Chapter 5 turns to the issue of racialization in cultural and medical accounts of yellow fever. African Americans were stigmatized as carriers of the disease but, at the same time, they were thought to be less prone to suffer from it. In actual fact, as Gessner shows, “African Americans suffered equally from yellow fever and probably even more than whites from its economic effects,” which “stirred xenophobic tendencies” (194). For many white and Black anti-slavery writers, yellow fever thus “serve[d] as an allegory for the aberrations of slavery to those looking in upon it from outside” (214). In the second half of the nineteenth century, when yellow fever became predominantly a Southern disease, it was interpreted by some as “divine punishment” for the crimes committed in the slave trade and on the plantations (193). Via yellow fever, Gessner argues, both classic sea novels (e. g., Herman Melville, James Fenimore Cooper) and abolitionist and activist writing (e. g., William Wells Brown, Alice Dunbar Nelson, Ida B. Wells) were able to indirectly criticize the system of slavery and segregation along the lines of race and class.
Chapter 3 stands out from the other chapters in that it offers an account of visual representations of yellow fever, focusing primarily on images printed in Harper’s Weekly and Frank Leslie’s (Illustrated Newspaper). The chapter includes a brief discussion of the new technology of production and the new opportunities for representation and interpretation that photography offered illustrated magazines, but its emphasis lies on the ways in which the immediacy of visual storytelling fostered a “sensationalist formula with regard to medical concerns” (Gessner 106). It shows how illustrations and photographs were employed to foster empathy by catering to sentimental reactions, demanding from their readers a “political rather than aesthetic response” (128). Gessner organizes her material chronologically to emphasize the ways of distribution and representation that turned yellow fever into a significant cultural and political event. While this makes a lot of sense, the position of chapter 3 also slightly disrupts the flow of the discussion of literary yellow fever narratives. But the chapter demonstrates Gessner’s expertise in visual studies and offers valuable insights into the representation of yellow fever that complement the work she presents in the other chapters, showing how new technologies (e. g., the woodblock printing technique) and forms of distribution imprinted images of localized yellow fever crises into the national consciousness.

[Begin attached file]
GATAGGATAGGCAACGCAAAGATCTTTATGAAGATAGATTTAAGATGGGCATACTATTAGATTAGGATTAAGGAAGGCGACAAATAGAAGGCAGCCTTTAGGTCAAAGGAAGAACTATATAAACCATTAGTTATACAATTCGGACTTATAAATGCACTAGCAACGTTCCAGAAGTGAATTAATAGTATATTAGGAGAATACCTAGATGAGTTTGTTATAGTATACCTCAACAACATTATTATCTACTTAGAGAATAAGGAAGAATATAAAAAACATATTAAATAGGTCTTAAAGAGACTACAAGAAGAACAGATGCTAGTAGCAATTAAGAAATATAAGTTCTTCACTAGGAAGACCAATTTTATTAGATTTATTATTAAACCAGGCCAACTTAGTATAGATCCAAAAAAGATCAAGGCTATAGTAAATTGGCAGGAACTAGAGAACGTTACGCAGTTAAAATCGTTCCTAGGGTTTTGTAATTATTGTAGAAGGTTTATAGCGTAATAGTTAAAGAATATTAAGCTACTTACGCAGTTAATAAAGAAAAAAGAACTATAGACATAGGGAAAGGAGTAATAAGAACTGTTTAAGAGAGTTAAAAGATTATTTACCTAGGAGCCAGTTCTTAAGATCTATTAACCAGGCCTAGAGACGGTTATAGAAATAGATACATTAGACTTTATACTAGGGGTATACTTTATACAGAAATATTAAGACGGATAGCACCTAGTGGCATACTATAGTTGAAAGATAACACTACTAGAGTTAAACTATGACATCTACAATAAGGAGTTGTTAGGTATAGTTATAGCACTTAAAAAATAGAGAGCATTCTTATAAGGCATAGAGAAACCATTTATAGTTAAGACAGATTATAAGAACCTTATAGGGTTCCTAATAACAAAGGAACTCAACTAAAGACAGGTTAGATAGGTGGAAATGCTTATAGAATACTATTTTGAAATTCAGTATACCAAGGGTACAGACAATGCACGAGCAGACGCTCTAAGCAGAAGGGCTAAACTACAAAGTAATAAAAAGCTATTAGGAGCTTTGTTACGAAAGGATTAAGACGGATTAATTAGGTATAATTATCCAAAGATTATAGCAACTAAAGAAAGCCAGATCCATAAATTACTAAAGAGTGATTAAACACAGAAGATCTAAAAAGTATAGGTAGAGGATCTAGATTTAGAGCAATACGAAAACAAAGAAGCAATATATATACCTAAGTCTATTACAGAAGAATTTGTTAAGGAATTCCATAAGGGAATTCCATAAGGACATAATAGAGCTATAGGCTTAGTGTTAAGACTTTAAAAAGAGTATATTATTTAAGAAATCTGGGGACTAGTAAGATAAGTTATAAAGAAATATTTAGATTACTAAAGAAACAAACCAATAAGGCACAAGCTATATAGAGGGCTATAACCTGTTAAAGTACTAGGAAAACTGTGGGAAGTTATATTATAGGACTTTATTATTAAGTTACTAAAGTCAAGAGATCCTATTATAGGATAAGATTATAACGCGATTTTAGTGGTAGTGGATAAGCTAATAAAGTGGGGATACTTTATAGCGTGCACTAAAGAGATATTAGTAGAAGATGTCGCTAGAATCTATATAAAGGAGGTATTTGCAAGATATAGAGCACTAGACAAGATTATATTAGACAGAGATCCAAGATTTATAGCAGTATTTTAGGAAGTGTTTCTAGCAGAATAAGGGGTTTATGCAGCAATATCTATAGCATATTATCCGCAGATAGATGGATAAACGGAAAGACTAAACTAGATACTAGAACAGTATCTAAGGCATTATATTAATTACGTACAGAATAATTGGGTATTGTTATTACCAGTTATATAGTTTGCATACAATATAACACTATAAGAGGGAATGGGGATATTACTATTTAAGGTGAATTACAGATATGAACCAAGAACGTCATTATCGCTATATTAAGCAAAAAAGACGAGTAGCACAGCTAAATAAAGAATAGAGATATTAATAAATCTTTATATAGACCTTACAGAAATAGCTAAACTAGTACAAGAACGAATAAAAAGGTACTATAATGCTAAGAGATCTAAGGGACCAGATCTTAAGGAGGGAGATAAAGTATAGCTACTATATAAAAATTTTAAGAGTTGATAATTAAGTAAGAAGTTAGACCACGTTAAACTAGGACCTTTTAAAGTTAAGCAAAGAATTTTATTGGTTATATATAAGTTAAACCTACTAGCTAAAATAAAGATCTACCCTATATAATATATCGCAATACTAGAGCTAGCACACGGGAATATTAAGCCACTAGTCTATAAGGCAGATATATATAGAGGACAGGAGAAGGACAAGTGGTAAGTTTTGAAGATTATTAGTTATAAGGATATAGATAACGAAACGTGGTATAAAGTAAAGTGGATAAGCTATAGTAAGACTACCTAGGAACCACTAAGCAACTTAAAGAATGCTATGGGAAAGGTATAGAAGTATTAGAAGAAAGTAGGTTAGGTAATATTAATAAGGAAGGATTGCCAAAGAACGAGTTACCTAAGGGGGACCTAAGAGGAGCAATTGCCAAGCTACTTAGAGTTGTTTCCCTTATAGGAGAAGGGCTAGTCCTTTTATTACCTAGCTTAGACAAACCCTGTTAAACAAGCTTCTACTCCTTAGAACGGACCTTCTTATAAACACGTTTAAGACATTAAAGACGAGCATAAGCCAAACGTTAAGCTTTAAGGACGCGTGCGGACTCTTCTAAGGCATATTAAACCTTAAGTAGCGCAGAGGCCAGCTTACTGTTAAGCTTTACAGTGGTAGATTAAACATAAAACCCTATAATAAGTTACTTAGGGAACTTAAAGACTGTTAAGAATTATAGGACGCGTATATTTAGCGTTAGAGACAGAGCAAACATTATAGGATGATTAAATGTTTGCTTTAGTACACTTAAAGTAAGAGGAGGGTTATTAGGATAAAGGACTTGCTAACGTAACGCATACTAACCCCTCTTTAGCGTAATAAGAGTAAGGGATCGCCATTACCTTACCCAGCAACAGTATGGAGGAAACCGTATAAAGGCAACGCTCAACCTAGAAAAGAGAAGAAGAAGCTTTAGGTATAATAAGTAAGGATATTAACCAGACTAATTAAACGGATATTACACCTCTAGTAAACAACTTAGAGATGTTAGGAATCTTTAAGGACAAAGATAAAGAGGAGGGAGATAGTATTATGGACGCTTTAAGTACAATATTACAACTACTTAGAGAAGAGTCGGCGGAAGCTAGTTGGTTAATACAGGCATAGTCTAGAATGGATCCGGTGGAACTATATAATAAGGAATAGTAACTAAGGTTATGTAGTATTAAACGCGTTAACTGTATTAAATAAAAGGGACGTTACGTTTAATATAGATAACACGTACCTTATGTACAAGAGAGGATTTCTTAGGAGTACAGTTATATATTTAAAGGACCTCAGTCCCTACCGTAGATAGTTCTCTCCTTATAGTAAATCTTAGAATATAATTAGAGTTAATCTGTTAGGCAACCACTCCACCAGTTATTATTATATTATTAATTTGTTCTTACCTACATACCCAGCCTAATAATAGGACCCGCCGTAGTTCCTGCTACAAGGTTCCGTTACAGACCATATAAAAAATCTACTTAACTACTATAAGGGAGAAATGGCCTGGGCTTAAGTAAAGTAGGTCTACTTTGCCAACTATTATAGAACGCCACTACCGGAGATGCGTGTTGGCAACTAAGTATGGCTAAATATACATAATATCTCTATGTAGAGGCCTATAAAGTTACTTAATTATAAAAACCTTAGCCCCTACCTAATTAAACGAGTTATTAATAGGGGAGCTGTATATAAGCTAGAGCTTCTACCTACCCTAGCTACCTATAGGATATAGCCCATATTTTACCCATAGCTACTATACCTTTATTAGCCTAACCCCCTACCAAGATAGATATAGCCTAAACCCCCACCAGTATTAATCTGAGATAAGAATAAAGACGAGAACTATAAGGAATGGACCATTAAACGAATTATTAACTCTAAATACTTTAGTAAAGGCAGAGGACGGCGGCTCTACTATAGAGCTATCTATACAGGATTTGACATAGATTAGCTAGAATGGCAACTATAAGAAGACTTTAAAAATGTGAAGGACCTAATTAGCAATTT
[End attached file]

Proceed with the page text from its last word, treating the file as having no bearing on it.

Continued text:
Yellow Fever Years is a rich work of scholarship and analysis that demonstrates the significance that yellow fever played for the early U.S.-American republic, during the formative years of the Civil War and Reconstruction, and after. Gessner engages meticulously with previous research on the allegorical use of the health of the nation and of its citizens, organs, and limbs, and complements her readings of classic yellow fever narratives by authors such as Charles Brockden Brown, Herman Melville, and James Fenimore Cooper with readings of a plethora of lesser-known sentimental and sensational texts, often penned by women, most of which have hitherto received little or no scholarly attention. This allows Gessner to paint a nuanced picture of the ways in which yellow fever challenged the medical community, political administration, and civic crisis management, as well as American communities’ social and individual commitment and sense of civic responsibility. Gessner thus concludes that yellow fever was “both constituted and experienced within social, political, cultural, economic and representational contexts” (28), and argues that yellow fever narratives constitute symbolic actions (cf. Kenneth Burke and Fredric Jameson), that is, “strategic response[s] to historical situations and conditions” (26). As such, the narratives and visual representations that she discusses responded to and continue to provide valuable insights into to the many socio-political changes that the nineteenth century witnessed, among them immigration, abolition, women’s struggle for emancipation, and the colonial practices in the West Indies. Throughout, Yellow Fever Years successfully reads the medical history of yellow fever alongside the national history of the United States and its creative literary and visual output. It will be of great interest to students and scholars of nineteenth-century U.S. American cultural history, and to anyone interested in the crossroads of politics, colonialism, literature, and medicine.
Johanna Heil (Marburg)